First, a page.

4:3 when we were children…in bondage. Before our “coming of age” when we came to saving faith in Jesus Christ. the elements of the world. “Elements” is from a Gr. word meaning “row,” or “rank,” and was used to speak of basic, foundational things like the letters of the alphabet. In light of its use in v. 9, it is best to see it here as a reference to the basic elements and rituals of human religion (see note on Col. 2:8). Paul describes both Jewish and Gentile religions as elemental because they are merely human, never rising to the level of the divine. Both Jewish religion and Gentile religion centered on man-made systems of works. They were filled with laws and ceremonies to be performed so as to achieve divine acceptance. All such rudimentary elements are immature, like behaviors of children under bondage to a guardian.
4:4 the fullness of the time. In God’s timetable, when the exact religious, cultural, and political conditions demanded by His perfect plan were in place, Jesus came into the world. God sent forth His Son. As a father set the time for the ceremony of his son becoming of age and being released from the guardians, stewards, and tutors, so God sent His Son at the precise moment to bring all who believe out from under bondage to the law—a truth Jesus repeatedly affirmed (John 5:30, 36, 37; 6:39, 44, 57; 8:16, 18, 42; 12:49; 17:21, 25; 20:21). That the Father sent Jesus into the world teaches His pre-existence as the eternal second member of the Trinity. See notes on Phil. 2:6, 7; Heb. 1:3–5; cf. Rom. 8:3, 4. born of a woman. This emphasizes Jesus’ full humanity, not merely His virgin birth (Is. 7:14; Matt. 1:20–25). Jesus had to be fully God for His sacrifice to be of the infinite worth needed to atone for sin. But, He also had to be fully man so He could take upon Himself the penalty of sin as the substitute for man. See Luke 1:32, 35; John 1:1, 14, 18. under the law. Like all men, Jesus was obligated to obey God’s law. Unlike anyone else, however, He perfectly obeyed that law (John 8:46; 2 Cor. 5:21; Heb. 4:15; 7:26; 1 Pet. 2:22; 1 John 3:5). His sinlessness made Him the unblemished sacrifice for sins, who “fulfilled all righteousness,” i.e., perfectly obeyed God in everything. That perfect righteousness is what is imputed to those who believe in Him.
4:5 to redeem. See note on 3:13. those…under the law. Guilty sinners who are under the law’s demands and its curses (see notes on 3:10, 13) and in need of a savior (see note on 3:23). the adoption as sons. “Adoption” is the act of bringing someone who is the offspring of another into one’s own family. Since unregenerate people are by nature children of the devil (see note on 3:26), the only way they can become God’s children is by spiritual adoption (Rom. 8:15, 23; Eph. 1:5).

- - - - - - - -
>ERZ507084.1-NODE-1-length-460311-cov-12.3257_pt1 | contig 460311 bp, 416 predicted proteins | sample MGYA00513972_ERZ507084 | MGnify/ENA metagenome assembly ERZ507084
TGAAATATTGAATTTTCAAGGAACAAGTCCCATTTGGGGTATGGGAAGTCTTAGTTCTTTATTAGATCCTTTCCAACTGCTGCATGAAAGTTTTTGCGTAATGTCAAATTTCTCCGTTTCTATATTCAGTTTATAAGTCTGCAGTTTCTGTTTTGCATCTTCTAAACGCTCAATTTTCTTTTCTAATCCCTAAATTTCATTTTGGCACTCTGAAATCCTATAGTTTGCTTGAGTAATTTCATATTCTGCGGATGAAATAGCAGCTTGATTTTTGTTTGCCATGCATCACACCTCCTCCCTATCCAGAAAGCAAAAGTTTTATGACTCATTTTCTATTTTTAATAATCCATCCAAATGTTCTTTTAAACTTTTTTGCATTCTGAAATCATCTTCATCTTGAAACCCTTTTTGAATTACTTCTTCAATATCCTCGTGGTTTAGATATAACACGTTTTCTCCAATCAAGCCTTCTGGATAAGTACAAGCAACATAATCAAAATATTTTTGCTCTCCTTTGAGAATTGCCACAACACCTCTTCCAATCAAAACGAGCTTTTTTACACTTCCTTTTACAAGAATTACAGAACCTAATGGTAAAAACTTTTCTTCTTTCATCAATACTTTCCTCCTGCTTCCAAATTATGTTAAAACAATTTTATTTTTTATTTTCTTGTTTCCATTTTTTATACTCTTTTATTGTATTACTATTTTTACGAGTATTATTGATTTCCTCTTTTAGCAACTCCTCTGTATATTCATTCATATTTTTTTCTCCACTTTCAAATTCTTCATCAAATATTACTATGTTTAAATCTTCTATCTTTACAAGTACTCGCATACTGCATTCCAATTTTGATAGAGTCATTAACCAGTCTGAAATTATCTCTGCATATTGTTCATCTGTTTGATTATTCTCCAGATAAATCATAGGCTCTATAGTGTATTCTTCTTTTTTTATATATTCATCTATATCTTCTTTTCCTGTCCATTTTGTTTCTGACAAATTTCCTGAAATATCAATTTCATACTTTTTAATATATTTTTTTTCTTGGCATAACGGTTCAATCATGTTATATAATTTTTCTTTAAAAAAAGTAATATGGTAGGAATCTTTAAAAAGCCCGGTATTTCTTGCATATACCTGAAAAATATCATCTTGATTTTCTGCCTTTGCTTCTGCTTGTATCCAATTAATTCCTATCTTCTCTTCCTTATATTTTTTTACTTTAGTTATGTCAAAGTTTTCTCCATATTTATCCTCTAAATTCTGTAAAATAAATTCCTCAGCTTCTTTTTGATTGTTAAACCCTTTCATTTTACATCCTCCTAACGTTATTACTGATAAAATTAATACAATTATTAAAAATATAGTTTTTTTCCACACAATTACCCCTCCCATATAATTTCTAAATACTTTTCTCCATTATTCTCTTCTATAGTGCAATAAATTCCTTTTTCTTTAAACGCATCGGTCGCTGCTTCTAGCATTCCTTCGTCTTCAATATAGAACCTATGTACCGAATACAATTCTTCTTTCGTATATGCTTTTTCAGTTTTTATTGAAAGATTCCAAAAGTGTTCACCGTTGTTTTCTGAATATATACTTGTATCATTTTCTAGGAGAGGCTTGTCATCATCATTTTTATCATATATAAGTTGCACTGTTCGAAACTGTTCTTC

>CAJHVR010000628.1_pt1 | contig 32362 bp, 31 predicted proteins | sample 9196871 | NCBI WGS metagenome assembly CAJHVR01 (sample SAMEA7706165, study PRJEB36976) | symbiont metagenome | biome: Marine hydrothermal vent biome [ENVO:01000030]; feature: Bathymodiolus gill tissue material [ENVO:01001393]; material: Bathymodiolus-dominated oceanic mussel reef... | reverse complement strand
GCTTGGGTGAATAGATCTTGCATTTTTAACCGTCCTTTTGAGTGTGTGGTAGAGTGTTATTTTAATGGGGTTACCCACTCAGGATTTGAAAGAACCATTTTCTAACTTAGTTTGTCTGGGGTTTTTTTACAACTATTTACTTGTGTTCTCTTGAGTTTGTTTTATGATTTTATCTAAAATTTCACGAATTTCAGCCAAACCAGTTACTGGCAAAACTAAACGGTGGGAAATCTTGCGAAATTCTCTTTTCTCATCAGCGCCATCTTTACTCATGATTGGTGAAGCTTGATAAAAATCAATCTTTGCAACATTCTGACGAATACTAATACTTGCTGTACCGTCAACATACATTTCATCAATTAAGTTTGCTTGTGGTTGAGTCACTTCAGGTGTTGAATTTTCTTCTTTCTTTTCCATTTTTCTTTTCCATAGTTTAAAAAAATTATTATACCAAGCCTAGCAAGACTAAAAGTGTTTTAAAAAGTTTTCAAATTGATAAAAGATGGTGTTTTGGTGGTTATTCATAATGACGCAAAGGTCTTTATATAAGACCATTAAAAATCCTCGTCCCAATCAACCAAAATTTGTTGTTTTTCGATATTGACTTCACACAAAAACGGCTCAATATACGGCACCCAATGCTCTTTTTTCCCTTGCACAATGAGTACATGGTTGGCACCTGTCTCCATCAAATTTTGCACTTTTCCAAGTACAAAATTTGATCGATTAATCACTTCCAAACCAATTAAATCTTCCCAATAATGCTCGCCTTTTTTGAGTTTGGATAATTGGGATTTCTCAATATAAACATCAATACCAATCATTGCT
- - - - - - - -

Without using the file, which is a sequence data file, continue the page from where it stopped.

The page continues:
4:6 Spirit of His Son. It is the Holy Spirit’s work to confirm to believers their adoption as God’s children (see note on Rom. 8:15). Assurance of salvation is a gracious work of the Holy Spirit and does not come from any human source. Abba. An Aram. term of endearment, used by young children to speak to their fathers; the equivalent of the word “Daddy” (see note on Rom. 8:15).
4:8–11 While salvation is the free gift of God (Rom. 5:15, 16, 18; 6:23; Eph. 2:8), it brings with it serious responsibility (cf. Luke 12:48). God requires believers to live a holy life because they are children of a holy God and desire to love and worship Him (Matt. 5:48; 1 Pet. 1:15–18). That obligation was to the unchanging moral and spiritual principles that forever reflect the nature of God; however, it did not include the rituals and ceremonies unique to Israel under Mosaic law as the Judaizers falsely claimed.
4:8 when you did not know God. Before coming to saving faith in Christ, no unsaved person knows God. See notes on Eph. 4:17–19; 2 Cor. 4:3–6. by nature are not gods. The Greco-Roman pantheon of non-existent deities the Galatians had imagined they worshiped before their conversion (cf. Rom. 1:23; 1 Cor. 8:4; 10:19, 20; 12:2; 1 Thess. 1:9).
4:9 known by God. We can know God only because He first knew us, just as we choose Him only because He first chose us (John 6:44; 15:16), and we love Him only because He first loved us (1 John 4:19). turn again. See notes on 3:1–3. weak…elements…again… bondage. See note on v. 3.